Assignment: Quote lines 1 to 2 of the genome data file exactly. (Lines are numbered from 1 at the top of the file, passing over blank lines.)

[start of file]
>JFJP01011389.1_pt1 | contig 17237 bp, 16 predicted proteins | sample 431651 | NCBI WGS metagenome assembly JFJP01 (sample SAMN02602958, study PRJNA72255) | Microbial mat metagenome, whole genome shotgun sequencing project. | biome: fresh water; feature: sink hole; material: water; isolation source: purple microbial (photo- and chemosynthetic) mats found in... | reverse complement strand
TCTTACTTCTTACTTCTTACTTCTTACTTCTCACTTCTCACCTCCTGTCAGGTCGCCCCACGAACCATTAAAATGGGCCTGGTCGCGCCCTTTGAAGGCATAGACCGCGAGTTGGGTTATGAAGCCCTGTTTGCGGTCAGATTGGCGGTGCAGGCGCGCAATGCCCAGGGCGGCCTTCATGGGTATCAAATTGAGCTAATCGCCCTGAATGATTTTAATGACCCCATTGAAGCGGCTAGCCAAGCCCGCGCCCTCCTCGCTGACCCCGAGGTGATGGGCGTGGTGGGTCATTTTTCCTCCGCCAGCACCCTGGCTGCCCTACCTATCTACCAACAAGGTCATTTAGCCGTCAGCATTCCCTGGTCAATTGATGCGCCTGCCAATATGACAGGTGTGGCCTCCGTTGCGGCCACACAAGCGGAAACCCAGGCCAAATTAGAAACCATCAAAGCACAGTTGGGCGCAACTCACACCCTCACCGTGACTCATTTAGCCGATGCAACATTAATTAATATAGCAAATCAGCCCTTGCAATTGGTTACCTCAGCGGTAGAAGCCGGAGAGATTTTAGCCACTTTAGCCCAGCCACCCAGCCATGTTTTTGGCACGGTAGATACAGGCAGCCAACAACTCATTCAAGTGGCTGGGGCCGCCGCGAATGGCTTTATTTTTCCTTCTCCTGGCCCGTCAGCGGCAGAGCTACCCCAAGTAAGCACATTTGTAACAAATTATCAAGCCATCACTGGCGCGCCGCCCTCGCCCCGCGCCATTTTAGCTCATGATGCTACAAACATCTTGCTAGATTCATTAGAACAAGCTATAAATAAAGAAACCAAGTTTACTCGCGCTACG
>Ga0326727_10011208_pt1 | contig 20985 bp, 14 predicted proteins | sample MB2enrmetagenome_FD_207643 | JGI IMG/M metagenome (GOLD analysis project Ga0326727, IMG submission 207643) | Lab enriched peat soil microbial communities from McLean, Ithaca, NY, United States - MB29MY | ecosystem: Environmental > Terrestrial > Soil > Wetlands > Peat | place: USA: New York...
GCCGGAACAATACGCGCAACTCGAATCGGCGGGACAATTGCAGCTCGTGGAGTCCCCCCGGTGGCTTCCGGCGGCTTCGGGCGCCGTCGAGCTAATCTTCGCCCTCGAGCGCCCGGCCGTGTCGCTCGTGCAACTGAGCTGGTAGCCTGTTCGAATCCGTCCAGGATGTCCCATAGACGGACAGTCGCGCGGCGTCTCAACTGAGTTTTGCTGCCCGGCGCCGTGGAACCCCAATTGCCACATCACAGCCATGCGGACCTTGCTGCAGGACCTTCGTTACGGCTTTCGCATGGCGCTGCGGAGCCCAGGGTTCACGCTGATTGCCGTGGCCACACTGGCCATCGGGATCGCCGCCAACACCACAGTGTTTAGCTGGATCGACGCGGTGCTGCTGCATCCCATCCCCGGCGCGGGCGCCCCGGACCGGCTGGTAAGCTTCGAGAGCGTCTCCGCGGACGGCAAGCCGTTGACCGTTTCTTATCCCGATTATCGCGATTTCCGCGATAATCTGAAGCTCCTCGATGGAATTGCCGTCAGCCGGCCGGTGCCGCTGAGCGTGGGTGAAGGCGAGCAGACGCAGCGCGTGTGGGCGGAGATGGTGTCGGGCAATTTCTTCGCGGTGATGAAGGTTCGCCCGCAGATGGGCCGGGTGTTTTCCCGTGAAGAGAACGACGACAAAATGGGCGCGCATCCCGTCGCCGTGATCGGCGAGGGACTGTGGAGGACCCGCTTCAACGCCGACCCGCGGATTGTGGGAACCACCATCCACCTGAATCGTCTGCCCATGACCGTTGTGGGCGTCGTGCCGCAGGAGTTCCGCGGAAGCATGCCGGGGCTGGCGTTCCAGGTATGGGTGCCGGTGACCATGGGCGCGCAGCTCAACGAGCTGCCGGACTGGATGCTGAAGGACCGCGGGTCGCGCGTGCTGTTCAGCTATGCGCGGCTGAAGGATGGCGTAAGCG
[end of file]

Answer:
>JFJP01011389.1_pt1 | contig 17237 bp, 16 predicted proteins | sample 431651 | NCBI WGS metagenome assembly JFJP01 (sample SAMN02602958, study PRJNA72255) | Microbial mat metagenome, whole genome shotgun sequencing project. | biome: fresh water; feature: sink hole; material: water; isolation source: purple microbial (photo- and chemosynthetic) mats found in... | reverse complement strand
TCTTACTTCTTACTTCTTACTTCTTACTTCTCACTTCTCACCTCCTGTCAGGTCGCCCCACGAACCATTAAAATGGGCCTGGTCGCGCCCTTTGAAGGCATAGACCGCGAGTTGGGTTATGAAGCCCTGTTTGCGGTCAGATTGGCGGTGCAGGCGCGCAATGCCCAGGGCGGCCTTCATGGGTATCAAATTGAGCTAATCGCCCTGAATGATTTTAATGACCCCATTGAAGCGGCTAGCCAAGCCCGCGCCCTCCTCGCTGACCCCGAGGTGATGGGCGTGGTGGGTCATTTTTCCTCCGCCAGCACCCTGGCTGCCCTACCTATCTACCAACAAGGTCATTTAGCCGTCAGCATTCCCTGGTCAATTGATGCGCCTGCCAATATGACAGGTGTGGCCTCCGTTGCGGCCACACAAGCGGAAACCCAGGCCAAATTAGAAACCATCAAAGCACAGTTGGGCGCAACTCACACCCTCACCGTGACTCATTTAGCCGATGCAACATTAATTAATATAGCAAATCAGCCCTTGCAATTGGTTACCTCAGCGGTAGAAGCCGGAGAGATTTTAGCCACTTTAGCCCAGCCACCCAGCCATGTTTTTGGCACGGTAGATACAGGCAGCCAACAACTCATTCAAGTGGCTGGGGCCGCCGCGAATGGCTTTATTTTTCCTTCTCCTGGCCCGTCAGCGGCAGAGCTACCCCAAGTAAGCACATTTGTAACAAATTATCAAGCCATCACTGGCGCGCCGCCCTCGCCCCGCGCCATTTTAGCTCATGATGCTACAAACATCTTGCTAGATTCATTAGAACAAGCTATAAATAAAGAAACCAAGTTTACTCGCGCTACG